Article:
Install WordPress on CentOS 7
Last updated on: 2021-04-14
Authored by: Alfonso Murillo
This article explains how to install WordPress® on a CentOS⪚ 7 webserver with Apache®.
WordPress, a popular open-source blogging tool, uses PHP and MySQL® to manage the site contents and interface.
Important: Rackspace Support does not support WordPress configuration. This article provides steps as a best-effort solution, but your developers should review them thoroughly before implementing them to prevent unexpected downtime.
Execute all commands as a non-root user with
For this installation, install a LAMP stack on the server. LAMP includes Linux®, Apache, MySQL, and PHP). If you already have these installed, proceed to the next section. Otherwise, refer to our article on how to Install a LAMP stack on RHEL 7 based distributions.
Create a MySQL database and user for WordPress
As mentioned before, WordPress uses a relational database to manage the content. This example uses MariaDB, installed previously, to create a user and a database for WordPress to use. Perform the following steps to create a database and WordPress user:
Run the following command to log into MySQL with the root user:
# mysql -u root -p
Create the database named wpdatabase. Remember, all MySQL instructions must end with a semi-colon (;):
CREATE DATABASE wpdatabase;
Create a user, which WordPress uses for working on this database. Set the user as
CREATE USER wpuser@localhost IDENTIFIED BY 'password';
Grant the user the permissions to manage the whole database:
GRANT ALL PRIVILEGES ON wordpress.* TO wpuser@localhost IDENTIFIED BY 'password'; FLUSH PRIVILEGES;
Exit the MySQL interface:
This procedure completes the WordPress MySQL requirements. You don’t have to create a specific database and user for WordPress, but we highly recommended it for security.
Perform the following steps to install WordPress:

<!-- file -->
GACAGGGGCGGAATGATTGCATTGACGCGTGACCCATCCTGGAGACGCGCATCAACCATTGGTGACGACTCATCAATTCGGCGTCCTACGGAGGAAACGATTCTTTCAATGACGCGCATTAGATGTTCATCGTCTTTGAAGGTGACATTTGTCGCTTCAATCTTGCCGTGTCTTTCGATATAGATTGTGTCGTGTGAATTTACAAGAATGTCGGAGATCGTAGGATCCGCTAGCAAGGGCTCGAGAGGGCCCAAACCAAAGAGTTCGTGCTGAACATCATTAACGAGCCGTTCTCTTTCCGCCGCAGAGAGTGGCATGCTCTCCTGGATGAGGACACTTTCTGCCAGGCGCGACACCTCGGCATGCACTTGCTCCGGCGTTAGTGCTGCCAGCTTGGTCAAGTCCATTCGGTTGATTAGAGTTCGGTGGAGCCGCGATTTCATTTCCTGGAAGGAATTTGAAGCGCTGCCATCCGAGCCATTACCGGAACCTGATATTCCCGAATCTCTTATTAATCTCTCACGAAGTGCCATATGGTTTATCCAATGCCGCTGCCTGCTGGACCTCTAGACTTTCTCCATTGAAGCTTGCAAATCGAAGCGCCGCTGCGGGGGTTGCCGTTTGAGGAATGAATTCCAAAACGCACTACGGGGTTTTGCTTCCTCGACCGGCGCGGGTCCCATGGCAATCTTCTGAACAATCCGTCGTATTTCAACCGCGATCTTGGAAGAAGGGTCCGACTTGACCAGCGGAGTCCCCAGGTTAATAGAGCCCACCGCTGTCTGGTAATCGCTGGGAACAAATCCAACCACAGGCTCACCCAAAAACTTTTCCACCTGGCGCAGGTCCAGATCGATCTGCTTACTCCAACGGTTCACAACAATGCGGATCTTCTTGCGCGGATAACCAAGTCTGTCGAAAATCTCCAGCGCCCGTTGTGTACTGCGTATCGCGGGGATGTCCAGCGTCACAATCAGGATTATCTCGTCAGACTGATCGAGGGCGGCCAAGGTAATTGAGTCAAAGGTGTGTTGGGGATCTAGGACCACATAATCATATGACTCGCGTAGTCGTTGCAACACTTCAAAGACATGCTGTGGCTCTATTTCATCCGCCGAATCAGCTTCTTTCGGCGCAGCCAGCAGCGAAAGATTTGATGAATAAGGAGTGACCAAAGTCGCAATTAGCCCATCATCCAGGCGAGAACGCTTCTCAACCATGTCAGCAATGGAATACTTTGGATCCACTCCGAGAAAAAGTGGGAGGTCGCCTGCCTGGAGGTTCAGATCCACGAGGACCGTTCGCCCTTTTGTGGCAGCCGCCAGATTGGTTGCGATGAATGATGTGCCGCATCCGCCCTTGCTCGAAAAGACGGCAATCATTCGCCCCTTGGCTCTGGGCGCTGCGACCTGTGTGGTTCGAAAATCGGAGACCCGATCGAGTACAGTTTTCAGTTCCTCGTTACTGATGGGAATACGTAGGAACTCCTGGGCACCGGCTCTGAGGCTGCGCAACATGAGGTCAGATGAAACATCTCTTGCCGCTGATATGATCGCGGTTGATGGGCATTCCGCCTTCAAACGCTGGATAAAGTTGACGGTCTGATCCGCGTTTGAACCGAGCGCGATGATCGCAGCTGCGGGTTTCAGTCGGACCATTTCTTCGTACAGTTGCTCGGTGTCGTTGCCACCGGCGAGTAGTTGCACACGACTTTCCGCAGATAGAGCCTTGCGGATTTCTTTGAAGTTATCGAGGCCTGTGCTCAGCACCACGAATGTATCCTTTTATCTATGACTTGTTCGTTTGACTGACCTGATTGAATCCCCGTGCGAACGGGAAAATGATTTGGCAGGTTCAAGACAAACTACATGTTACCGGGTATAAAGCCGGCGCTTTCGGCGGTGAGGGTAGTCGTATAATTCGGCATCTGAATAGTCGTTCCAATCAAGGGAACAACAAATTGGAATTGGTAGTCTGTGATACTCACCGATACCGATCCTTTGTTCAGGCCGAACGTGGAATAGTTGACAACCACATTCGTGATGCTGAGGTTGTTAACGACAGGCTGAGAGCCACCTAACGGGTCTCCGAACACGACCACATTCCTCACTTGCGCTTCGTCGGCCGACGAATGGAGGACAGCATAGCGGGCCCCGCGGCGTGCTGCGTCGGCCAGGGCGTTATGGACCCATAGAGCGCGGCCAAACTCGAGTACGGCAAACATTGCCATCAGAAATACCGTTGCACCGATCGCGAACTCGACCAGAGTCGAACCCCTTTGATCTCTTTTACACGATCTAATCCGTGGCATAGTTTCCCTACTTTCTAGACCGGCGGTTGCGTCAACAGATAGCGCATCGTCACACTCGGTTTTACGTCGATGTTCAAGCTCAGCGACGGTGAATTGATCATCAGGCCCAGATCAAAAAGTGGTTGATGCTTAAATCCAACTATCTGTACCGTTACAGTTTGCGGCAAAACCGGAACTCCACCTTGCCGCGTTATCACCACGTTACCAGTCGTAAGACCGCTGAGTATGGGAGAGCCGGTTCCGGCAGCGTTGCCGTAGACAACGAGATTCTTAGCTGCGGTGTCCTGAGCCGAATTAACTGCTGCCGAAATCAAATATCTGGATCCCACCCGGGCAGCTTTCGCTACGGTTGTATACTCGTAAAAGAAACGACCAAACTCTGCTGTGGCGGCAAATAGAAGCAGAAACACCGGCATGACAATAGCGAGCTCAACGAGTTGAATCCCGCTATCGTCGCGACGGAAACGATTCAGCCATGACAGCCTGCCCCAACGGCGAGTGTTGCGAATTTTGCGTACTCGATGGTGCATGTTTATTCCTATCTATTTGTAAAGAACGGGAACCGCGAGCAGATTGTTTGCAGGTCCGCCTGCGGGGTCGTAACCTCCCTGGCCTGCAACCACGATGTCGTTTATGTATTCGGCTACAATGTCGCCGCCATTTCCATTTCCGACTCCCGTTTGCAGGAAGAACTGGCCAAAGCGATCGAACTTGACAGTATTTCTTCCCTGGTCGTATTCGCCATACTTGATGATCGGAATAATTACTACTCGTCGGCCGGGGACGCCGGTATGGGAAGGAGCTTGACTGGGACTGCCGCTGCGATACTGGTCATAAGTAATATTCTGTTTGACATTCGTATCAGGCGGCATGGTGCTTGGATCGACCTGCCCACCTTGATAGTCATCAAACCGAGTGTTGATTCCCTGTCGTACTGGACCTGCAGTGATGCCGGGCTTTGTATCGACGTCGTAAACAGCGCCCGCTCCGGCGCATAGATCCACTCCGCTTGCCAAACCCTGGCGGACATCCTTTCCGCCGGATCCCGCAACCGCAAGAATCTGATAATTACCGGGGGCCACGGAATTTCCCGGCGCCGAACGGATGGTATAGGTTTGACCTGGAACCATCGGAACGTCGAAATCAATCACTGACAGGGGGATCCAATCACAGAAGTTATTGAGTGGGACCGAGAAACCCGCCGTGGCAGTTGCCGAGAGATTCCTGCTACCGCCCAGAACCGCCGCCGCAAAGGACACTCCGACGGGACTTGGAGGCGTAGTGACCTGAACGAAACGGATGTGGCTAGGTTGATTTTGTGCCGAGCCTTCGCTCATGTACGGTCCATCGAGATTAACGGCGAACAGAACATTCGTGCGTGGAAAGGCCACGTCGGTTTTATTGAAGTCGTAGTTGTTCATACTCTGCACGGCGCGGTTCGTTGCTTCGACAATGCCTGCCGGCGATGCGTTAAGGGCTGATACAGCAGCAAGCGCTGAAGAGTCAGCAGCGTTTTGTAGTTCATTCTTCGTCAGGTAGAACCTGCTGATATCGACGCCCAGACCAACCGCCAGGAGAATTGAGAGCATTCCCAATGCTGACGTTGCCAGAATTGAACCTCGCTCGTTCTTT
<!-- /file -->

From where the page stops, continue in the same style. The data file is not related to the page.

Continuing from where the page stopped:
Run the following commands to install the PHP packages that allow WordPress to resize images for thumbnails and allow the MySQL database access necessary functions:
# sudo yum install php74-gd php74-mysqlnd # sudo service httpd restart
Download the latest WordPress version on your server’s home directory:
# cd ~ # wget http://wordpress.org/latest.tar.gz
Extract all the files from the compressed folder:
# tar xzvf latest.tar.gz
This command creates a directory called wordpress in your home directory that contains all files WordPress needs to work properly.
Run the following command to copy the wordpress directory to /var/www/html, which contains all webpage files, and preserve the default permissions:
# sudo rsync -avP ~/wordpress/ /var/www/html/
Create a folder where WordPress can store all uploaded files:
# mkdir /var/www/html/wp-content/uploads
The preceding steps create a WordPress example page on your web server. However, for it to work without problems, you should change the ownership of the files to the Apache user and group so that WordPress can access all the files with the appropriate permissions. Run the following command:
# sudo chown -R apache:apache /var/www/html/*
Although you complete most of the configuration through a graphic interface (GUI) on the web page, you need to make some configuration changes on the server. Perform the following steps to configure the server:
Change to the folder where all the web files are located:
# cd /var/www/html
Because WordPress needs a configuration file called wp-config.php, which does not exist, run the following command to copy the sample file and rename it:
# sudo cp wp-config-sample.php wp-config.php
Edit the configuration file with the text editor like nano or vi. This example uses
# sudo vi wp-config.php
Specify the database information in the MySQL settings section. Enter the database name and the user credentials defined on the Create a MySQL database and user for WordPress section, similar to the following example:
// ** MySQL settings - You can get this info from your web host ** // /** The name of the database for WordPress */ define('DB_NAME', 'wpdatabase'); /** MySQL database username */ define('DB_USER', 'wpuser'); /** MySQL database password */ define('DB_PASSWORD', 'password');
Complete the configuration in the GUI
You can now access your WordPress page by browsing to http://<SERVER-PUBLIC-IP>. Enter the installation language, the site information, and the user to access the administrator’s portal when prompted. After you finish this configuration, the system redirects you to the main WordPress dashboard.
To access this dashboard any time, go to http://<SERVER-PUBLIC-IP>/wp-login.php.
WordPress is a very intuitive Content Management System (CMS) that allows you to set up a blog web page, quickly and for free. After you complete the steps in this article, you can start using your WordPress site.